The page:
The Pit Eastern North Carolina: Raleigh, NC & Around
Eastern Carolina BBQ makes judicious use of the whole hog, quite literally—the entire pig is slowly smoked over hardwood coals, its tender meat finely chopped and mixed with bits of crispy cracklings. The unadorned pork is the star, and it’s served with a thin, astringent vinegar-and-pepper dressing. Eastern Carolina BBQ is nearly always served with a mayo-based coleslaw, fried cornmeal hush puppies and a tall glass of supersweet iced tea. The Pit in Raleigh is a touch more refined than many ’cue restaurants, but their pork is soulful and smoky, while Skylight Inn in Ayden, known locally as Pete Jones’ Barbecue, has been serving whole hog BBQ in a landmark building for over 50 years.
Central South Carolina: Columbia & Around
The stretch of South Carolina from roughly Columbia to Charleston is known as “the Mustard Belt.” The region’s distinctive mustard-based sauce originated with German settlers in the 18th century, and it’s applied liberally to whole hog ’cue smoked over open wood pits. All-you-can-eat buffets are popular in these parts, with many trays full of chopped pork and dozens of Southern sides. Columbia’s Little Pigs BBQ smokes a juicy combo of shoulders and hams, while Shealy’s BBQ in Batesburg offers an enormous buffet with smoked pork, fried chicken and side dishes galore.
Central BBQ, Memphis, TN
Pork is king in Memphis, in rib form or chopped. The city is known for its dry ribs, rubbed with a tongue-tingling combination of garlic, onion, paprika and black and cayenne pepper, slow-smoked over hickory wood. Other specialties include chopped pork sandwiches topped with a bright, mustard-based slaw, and oddities like barbecued bologna and barbecue spaghetti. When sauce is used, it’s tomato-and-vinegar-based, slightly runny and sometimes quite spicy, too. The ribs come dry or wet at ramshackle smokehouse A&R Bar-B-Que. Central BBQ serves BBQ platters (with a side of homemade potato chips) in a laid-back, comfortable space.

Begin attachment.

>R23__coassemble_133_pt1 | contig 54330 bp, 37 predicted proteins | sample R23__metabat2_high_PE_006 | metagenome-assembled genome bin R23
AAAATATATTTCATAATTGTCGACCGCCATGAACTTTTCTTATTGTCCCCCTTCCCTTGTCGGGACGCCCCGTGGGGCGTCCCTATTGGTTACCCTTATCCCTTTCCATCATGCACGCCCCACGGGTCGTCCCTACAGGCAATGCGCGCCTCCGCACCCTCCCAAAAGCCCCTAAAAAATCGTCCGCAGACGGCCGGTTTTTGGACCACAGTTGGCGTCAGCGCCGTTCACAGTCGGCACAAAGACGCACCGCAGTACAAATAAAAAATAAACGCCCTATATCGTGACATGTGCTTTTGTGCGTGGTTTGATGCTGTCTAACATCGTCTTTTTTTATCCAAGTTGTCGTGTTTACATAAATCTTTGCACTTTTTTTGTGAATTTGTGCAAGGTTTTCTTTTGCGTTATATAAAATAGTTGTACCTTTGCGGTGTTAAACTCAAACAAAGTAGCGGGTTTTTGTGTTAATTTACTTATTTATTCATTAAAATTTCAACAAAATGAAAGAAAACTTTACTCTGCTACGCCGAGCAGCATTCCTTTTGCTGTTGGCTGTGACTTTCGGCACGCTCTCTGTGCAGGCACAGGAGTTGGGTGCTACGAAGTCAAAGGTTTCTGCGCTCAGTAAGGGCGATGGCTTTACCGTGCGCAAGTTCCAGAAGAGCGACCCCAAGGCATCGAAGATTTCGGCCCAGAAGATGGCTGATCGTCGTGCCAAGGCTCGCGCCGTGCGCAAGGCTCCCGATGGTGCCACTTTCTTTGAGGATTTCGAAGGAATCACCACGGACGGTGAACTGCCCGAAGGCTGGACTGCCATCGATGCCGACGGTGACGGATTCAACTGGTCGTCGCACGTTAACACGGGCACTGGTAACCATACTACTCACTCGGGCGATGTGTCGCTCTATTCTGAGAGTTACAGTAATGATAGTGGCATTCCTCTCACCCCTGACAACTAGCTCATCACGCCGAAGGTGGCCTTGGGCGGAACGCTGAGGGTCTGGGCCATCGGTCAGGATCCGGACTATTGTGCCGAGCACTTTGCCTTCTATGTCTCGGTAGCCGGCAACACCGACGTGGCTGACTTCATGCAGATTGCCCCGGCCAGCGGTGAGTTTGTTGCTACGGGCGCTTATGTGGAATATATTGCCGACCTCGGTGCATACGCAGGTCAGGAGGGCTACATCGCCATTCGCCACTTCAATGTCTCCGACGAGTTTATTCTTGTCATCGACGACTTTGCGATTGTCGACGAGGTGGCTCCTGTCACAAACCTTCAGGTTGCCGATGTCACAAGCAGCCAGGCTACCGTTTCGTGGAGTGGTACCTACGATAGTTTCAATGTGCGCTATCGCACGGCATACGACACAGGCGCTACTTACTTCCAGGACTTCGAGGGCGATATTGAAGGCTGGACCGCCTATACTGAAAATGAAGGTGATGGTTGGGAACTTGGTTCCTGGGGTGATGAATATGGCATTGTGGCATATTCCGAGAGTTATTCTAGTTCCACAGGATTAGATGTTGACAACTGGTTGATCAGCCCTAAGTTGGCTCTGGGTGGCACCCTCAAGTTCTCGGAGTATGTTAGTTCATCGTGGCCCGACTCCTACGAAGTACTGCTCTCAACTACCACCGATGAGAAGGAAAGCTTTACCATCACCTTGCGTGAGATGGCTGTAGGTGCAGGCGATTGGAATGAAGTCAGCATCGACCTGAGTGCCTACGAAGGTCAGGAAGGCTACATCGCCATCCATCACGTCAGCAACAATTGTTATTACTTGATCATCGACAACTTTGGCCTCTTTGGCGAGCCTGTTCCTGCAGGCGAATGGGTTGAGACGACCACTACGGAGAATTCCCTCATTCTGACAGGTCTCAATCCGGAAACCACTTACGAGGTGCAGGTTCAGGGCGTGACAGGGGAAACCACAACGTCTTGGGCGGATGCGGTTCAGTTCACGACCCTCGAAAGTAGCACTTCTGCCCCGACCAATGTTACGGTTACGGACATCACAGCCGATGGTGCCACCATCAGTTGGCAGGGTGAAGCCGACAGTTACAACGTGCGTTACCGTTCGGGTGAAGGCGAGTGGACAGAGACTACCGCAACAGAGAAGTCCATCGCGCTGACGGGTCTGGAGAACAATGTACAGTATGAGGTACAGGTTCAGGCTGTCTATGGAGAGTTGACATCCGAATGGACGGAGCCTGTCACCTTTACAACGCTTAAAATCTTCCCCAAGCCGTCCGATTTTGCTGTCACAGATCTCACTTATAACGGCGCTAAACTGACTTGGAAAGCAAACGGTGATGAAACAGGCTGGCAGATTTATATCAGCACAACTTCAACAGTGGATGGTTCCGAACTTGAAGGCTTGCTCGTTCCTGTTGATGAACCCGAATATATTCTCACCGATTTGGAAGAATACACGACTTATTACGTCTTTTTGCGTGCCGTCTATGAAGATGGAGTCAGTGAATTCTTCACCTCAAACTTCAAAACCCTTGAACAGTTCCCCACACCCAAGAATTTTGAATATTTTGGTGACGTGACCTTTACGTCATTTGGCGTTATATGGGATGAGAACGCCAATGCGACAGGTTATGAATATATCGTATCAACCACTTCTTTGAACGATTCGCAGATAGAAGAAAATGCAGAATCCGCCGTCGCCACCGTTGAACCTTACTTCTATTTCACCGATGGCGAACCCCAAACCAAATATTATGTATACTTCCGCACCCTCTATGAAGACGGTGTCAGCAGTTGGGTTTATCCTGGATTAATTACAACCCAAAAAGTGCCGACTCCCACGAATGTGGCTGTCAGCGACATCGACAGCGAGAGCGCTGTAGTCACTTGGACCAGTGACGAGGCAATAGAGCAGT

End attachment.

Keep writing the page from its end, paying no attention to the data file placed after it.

Nashville, TNJack’s Bar-B-Que
Nashville’s ’cue is less dogmatic than other cities’. With no strict style to adhere to, Music City’s offerings are more varied. Like Memphis, pork ribs and pulled pork sandwiches are popular, but so is Texas-influenced brisket and even smoked chicken and turkey. Tomato-based sauces run the gamut from XXX hot to tangy and mild, so there really is something for everyone in this town. Jack’s Bar-B-Que has everything from St. Louis ribs to Texas brisket, with half a dozen different kinds of sauces, while Jefferson Street fixture Mary’s Old Fashioned Pit BBQ is renowned for its chopped pork sandwich and extra-long hours, from 10 a.m. to 10 p.m. on weekdays and until midnight on Fridays and Saturdays (it’s closed on Sundays).
Moonlite Bar-B-Que, Owensboro, KY
Western Kentucky is the capital for unsung mutton barbecue. The naturally tough meat, which comes from a sheep older than a year, is tamed by low and slow wood-smoking and regular applications of a vinegar-and-pepper basting liquid. Once tender, it’s served sliced or pulled, with a Worcestershire-based “black” dipping sauce, or as burgoo, a thick mutton stew fortified with chicken, pork and vegetables. Local classic Moonlite Bar-B-Que Inn has seating for 350 and a 40-foot buffet table with multiple mutton dishes. Old Hickory Bar-B-Que, a nearly 100-year-old family-run restaurant, lets customers order “off the pit,” meaning they’ll slice your preferred portion straight from the piping-hot whole cut.